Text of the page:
What would be different in your life? Would you be more likely to take risks? Would you be more likely to try new things? Would you be more likely to forgive yourself maybe from failing to achieve a goal and move on and try again or try something different? What if doing something wrong or failing at something, or experiencing negative emotions or having thoughts that people can't hear because we have some judgment about them, what if that's just normal? What if that's just simply part of the human experience?
In my experience, my ability to forgive myself, to move on, to create lasting change and to really show up as a different person has been largely from the practice of not making it personal about me when I have a thought that I don't like, or when I'm experiencing a lot of negative emotion or when I'm showing up in ways that I would prefer not to. Because if I don't make it personal, then I am much more likely to investigate with curiosity, to analyze, to coach myself, or to get coaching, to reach out for help with things. When we make it personal, again, we're much more likely to hide it, not to share it, to feel shame. And shame is often why we stay stuck and how we stay stuck and it feels terrible.
So I would love to challenge you to see if you can catch yourself if you are over personalizing things. If you are someone who tends to make things personal and make whatever it is in your life mean something negative about you. And the reason I would like to challenge you to catch yourself is also because I'd like you to consider what might be available to you if you stop doing this, right?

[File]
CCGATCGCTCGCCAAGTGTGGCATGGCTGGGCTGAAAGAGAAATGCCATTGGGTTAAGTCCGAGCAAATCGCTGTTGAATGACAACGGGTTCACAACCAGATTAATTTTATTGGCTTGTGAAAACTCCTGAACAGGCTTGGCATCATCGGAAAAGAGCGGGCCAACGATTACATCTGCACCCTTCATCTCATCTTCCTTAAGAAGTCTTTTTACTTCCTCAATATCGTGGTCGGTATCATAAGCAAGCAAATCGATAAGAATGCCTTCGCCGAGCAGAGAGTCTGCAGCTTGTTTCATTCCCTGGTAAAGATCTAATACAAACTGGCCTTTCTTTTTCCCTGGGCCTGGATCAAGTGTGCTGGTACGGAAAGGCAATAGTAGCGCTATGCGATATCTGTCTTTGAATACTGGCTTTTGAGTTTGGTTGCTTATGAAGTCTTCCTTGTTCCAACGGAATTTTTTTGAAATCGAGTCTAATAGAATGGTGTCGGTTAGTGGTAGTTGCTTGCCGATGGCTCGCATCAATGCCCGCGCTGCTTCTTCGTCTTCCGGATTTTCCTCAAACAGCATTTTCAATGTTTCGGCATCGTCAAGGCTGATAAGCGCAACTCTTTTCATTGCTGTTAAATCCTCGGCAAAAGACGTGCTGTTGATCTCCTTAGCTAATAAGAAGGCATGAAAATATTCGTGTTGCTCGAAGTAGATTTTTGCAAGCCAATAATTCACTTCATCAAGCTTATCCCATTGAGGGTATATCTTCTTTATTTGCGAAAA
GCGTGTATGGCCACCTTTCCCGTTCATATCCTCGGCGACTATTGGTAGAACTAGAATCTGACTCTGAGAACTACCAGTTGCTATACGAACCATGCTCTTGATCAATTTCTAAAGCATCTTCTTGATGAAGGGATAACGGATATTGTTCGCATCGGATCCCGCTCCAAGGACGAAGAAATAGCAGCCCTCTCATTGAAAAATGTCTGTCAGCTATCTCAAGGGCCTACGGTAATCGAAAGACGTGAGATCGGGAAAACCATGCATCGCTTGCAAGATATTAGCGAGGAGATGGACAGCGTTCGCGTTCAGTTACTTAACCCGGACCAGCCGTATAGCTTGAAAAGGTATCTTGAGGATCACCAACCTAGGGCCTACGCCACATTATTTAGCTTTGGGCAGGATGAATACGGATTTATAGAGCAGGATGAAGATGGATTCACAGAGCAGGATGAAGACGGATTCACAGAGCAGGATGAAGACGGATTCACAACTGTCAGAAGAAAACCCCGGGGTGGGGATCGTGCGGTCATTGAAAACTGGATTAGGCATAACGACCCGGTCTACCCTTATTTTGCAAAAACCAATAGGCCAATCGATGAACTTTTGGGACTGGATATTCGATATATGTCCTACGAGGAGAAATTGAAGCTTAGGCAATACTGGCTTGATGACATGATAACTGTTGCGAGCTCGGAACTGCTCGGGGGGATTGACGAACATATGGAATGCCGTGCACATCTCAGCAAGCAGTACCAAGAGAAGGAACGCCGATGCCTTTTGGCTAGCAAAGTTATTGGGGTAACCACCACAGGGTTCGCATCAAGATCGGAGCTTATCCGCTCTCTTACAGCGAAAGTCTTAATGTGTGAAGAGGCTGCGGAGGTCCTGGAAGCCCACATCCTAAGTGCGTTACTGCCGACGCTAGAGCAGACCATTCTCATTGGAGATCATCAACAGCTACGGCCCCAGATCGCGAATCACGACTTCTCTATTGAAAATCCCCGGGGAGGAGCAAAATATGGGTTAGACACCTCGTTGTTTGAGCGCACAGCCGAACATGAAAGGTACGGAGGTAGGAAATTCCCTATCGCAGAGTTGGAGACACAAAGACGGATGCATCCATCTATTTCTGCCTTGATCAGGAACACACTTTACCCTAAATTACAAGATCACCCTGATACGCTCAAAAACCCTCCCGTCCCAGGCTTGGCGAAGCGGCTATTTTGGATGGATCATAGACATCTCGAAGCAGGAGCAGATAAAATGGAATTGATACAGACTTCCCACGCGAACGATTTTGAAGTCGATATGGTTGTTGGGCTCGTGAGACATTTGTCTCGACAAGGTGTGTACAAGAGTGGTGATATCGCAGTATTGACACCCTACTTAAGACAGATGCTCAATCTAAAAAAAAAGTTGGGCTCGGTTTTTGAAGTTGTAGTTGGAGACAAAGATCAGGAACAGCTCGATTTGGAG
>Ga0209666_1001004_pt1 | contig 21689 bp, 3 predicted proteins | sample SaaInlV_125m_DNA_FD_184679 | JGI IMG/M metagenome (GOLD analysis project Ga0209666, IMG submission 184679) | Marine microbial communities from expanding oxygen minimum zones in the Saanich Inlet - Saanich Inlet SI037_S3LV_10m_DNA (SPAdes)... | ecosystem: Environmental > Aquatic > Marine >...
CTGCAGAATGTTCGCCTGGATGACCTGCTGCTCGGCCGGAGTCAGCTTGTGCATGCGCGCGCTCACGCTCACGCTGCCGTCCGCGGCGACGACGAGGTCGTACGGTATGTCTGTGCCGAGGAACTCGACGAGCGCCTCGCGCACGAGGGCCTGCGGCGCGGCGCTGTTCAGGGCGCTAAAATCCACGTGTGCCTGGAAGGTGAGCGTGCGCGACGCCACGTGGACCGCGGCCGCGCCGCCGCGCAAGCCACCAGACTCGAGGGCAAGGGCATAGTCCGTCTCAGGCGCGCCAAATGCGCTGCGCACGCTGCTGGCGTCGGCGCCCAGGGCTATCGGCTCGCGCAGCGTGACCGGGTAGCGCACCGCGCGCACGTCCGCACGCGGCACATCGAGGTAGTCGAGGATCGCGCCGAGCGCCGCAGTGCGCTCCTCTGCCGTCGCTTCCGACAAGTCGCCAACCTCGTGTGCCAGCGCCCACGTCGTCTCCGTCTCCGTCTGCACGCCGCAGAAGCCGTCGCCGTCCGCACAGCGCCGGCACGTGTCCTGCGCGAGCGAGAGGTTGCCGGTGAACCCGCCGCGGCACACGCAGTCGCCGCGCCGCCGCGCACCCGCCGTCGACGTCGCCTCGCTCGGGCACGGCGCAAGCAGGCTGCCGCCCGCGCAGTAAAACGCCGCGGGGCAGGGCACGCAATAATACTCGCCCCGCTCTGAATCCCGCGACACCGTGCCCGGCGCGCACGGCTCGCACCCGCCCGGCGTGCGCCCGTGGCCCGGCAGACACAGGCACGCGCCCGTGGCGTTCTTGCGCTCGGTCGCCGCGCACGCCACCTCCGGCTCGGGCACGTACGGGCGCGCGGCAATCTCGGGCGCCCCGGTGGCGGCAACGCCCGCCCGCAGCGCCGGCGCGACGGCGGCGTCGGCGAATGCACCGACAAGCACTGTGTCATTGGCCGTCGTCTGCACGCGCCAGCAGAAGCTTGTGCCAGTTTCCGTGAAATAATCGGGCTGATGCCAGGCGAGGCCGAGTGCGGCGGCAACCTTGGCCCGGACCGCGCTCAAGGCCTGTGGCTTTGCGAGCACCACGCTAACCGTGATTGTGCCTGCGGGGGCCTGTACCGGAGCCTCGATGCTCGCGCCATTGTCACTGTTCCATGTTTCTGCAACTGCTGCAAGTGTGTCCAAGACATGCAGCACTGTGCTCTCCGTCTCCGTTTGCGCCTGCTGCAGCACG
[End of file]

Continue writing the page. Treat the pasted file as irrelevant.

Are there some big goals you have or some dreams you have that you haven't been pursuing because you are worried about failing and not achieving? If you know that you won't hold yourself responsible and make yourself wrong as a person. would you be more likely to go after other things? Would you be more likely to try new stuff? It makes it a lot lighter. It makes things not so serious. Things are serious enough in life without our adding to it.
So what if you just decided, if you had an agreement with yourself, that no matter what you do, no matter what happens in your life, you aren't gonna make you wrong? You aren't gonna label yourself a failure. You're gonna start to differentiate between failing at something and being a failure between doing something wrong and being wrong. Try it out and see. I'd love to hear, I'm gonna keep this short and sweet, and I look forward to talking to you next week. Bye.
If you are a busy practicing physician, ready to start feeling less stressed, enjoy work more and learn how to create a more balanced and sustainable medical practice and life, sign up for a consult call with me at Saradill.com. It would be my privilege and pleasure to work with you.